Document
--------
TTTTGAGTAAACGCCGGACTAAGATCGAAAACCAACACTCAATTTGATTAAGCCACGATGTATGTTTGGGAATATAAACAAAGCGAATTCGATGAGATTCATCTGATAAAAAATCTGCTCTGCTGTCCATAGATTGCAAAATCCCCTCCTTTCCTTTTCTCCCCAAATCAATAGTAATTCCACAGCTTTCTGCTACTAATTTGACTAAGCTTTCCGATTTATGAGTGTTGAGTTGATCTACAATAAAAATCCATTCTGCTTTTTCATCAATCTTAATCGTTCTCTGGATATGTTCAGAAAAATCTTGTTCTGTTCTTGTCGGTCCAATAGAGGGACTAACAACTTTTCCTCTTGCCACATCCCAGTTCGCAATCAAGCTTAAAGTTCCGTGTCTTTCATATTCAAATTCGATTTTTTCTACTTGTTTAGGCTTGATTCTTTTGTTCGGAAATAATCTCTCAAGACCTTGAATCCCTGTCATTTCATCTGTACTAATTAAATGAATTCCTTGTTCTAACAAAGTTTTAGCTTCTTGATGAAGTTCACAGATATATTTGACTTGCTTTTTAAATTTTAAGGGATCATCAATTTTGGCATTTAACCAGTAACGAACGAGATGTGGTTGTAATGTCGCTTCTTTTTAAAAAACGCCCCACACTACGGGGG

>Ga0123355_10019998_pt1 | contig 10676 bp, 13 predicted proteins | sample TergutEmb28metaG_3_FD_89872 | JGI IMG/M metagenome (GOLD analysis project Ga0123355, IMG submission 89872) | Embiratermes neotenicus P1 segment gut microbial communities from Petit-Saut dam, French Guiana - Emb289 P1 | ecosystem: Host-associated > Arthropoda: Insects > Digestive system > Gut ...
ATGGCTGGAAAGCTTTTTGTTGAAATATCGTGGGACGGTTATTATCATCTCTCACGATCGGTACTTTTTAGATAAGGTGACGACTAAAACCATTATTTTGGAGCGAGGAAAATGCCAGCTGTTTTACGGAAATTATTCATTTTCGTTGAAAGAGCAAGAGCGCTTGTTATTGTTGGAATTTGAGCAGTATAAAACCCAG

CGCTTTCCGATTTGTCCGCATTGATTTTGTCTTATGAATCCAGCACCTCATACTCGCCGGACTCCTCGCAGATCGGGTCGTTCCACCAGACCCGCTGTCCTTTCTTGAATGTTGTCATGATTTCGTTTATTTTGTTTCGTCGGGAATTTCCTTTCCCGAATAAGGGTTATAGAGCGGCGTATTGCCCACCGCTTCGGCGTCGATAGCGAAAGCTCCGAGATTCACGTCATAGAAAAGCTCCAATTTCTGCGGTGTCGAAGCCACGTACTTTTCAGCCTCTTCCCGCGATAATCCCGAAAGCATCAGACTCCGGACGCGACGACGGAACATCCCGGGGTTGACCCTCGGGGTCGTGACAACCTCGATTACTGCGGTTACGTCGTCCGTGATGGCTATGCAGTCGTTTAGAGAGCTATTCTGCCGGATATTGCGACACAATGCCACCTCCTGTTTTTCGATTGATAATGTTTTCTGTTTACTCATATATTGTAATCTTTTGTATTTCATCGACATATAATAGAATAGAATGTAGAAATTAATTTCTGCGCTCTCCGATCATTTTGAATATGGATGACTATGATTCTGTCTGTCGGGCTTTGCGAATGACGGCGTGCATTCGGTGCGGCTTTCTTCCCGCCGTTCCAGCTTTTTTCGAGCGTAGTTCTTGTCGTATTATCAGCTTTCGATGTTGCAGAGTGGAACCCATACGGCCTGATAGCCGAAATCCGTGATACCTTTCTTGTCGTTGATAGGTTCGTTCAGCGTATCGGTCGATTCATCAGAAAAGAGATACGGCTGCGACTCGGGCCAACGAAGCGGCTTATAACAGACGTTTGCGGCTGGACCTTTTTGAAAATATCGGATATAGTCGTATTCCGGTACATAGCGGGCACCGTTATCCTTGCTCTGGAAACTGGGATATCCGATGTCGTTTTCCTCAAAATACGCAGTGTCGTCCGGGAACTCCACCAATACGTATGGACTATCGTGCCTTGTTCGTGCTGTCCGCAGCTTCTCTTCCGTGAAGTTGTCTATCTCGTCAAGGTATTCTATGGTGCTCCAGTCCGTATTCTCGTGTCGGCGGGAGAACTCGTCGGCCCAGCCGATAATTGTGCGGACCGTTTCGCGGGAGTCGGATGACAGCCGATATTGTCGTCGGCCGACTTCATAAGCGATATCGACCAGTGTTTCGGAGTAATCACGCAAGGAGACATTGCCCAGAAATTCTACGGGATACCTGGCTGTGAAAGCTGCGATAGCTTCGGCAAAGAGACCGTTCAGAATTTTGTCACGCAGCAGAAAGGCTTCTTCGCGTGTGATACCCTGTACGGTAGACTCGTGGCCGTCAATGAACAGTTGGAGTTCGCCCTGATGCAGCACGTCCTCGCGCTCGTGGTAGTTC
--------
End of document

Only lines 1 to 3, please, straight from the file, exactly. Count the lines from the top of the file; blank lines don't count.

TTTTGAGTAAACGCCGGACTAAGATCGAAAACCAACACTCAATTTGATTAAGCCACGATGTATGTTTGGGAATATAAACAAAGCGAATTCGATGAGATTCATCTGATAAAAAATCTGCTCTGCTGTCCATAGATTGCAAAATCCCCTCCTTTCCTTTTCTCCCCAAATCAATAGTAATTCCACAGCTTTCTGCTACTAATTTGACTAAGCTTTCCGATTTATGAGTGTTGAGTTGATCTACAATAAAAATCCATTCTGCTTTTTCATCAATCTTAATCGTTCTCTGGATATGTTCAGAAAAATCTTGTTCTGTTCTTGTCGGTCCAATAGAGGGACTAACAACTTTTCCTCTTGCCACATCCCAGTTCGCAATCAAGCTTAAAGTTCCGTGTCTTTCATATTCAAATTCGATTTTTTCTACTTGTTTAGGCTTGATTCTTTTGTTCGGAAATAATCTCTCAAGACCTTGAATCCCTGTCATTTCATCTGTACTAATTAAATGAATTCCTTGTTCTAACAAAGTTTTAGCTTCTTGATGAAGTTCACAGATATATTTGACTTGCTTTTTAAATTTTAAGGGATCATCAATTTTGGCATTTAACCAGTAACGAACGAGATGTGGTTGTAATGTCGCTTCTTTTTAAAAAACGCCCCACACTACGGGGG

>Ga0123355_10019998_pt1 | contig 10676 bp, 13 predicted proteins | sample TergutEmb28metaG_3_FD_89872 | JGI IMG/M metagenome (GOLD analysis project Ga0123355, IMG submission 89872) | Embiratermes neotenicus P1 segment gut microbial communities from Petit-Saut dam, French Guiana - Emb289 P1 | ecosystem: Host-associated > Arthropoda: Insects > Digestive system > Gut ...
ATGGCTGGAAAGCTTTTTGTTGAAATATCGTGGGACGGTTATTATCATCTCTCACGATCGGTACTTTTTAGATAAGGTGACGACTAAAACCATTATTTTGGAGCGAGGAAAATGCCAGCTGTTTTACGGAAATTATTCATTTTCGTTGAAAGAGCAAGAGCGCTTGTTATTGTTGGAATTTGAGCAGTATAAAACCCAG